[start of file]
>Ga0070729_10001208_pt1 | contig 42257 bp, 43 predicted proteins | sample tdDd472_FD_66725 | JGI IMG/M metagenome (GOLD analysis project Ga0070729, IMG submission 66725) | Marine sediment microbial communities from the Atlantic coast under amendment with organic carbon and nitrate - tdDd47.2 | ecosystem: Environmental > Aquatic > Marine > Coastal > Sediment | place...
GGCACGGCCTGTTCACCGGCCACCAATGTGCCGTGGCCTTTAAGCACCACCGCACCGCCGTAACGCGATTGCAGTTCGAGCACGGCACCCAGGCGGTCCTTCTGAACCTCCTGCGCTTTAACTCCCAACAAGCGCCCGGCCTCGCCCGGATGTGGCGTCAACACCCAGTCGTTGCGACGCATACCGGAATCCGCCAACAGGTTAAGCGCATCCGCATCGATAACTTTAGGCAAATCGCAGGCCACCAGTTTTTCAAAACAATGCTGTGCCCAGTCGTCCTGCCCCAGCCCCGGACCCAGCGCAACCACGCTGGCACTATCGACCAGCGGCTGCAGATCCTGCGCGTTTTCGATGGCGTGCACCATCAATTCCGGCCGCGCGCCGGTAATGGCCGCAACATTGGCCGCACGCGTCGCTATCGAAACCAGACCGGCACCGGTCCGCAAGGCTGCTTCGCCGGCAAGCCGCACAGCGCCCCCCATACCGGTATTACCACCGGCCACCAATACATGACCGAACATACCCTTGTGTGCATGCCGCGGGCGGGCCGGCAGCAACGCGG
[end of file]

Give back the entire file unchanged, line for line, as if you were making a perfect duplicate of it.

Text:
>Ga0070729_10001208_pt1 | contig 42257 bp, 43 predicted proteins | sample tdDd472_FD_66725 | JGI IMG/M metagenome (GOLD analysis project Ga0070729, IMG submission 66725) | Marine sediment microbial communities from the Atlantic coast under amendment with organic carbon and nitrate - tdDd47.2 | ecosystem: Environmental > Aquatic > Marine > Coastal > Sediment | place...
GGCACGGCCTGTTCACCGGCCACCAATGTGCCGTGGCCTTTAAGCACCACCGCACCGCCGTAACGCGATTGCAGTTCGAGCACGGCACCCAGGCGGTCCTTCTGAACCTCCTGCGCTTTAACTCCCAACAAGCGCCCGGCCTCGCCCGGATGTGGCGTCAACACCCAGTCGTTGCGACGCATACCGGAATCCGCCAACAGGTTAAGCGCATCCGCATCGATAACTTTAGGCAAATCGCAGGCCACCAGTTTTTCAAAACAATGCTGTGCCCAGTCGTCCTGCCCCAGCCCCGGACCCAGCGCAACCACGCTGGCACTATCGACCAGCGGCTGCAGATCCTGCGCGTTTTCGATGGCGTGCACCATCAATTCCGGCCGCGCGCCGGTAATGGCCGCAACATTGGCCGCACGCGTCGCTATCGAAACCAGACCGGCACCGGTCCGCAAGGCTGCTTCGCCGGCAAGCCGCACAGCGCCCCCCATACCGGTATTACCACCGGCCACCAATACATGACCGAACATACCCTTGTGTGCATGCCGCGGGCGGGCCGGCAGCAACGCGG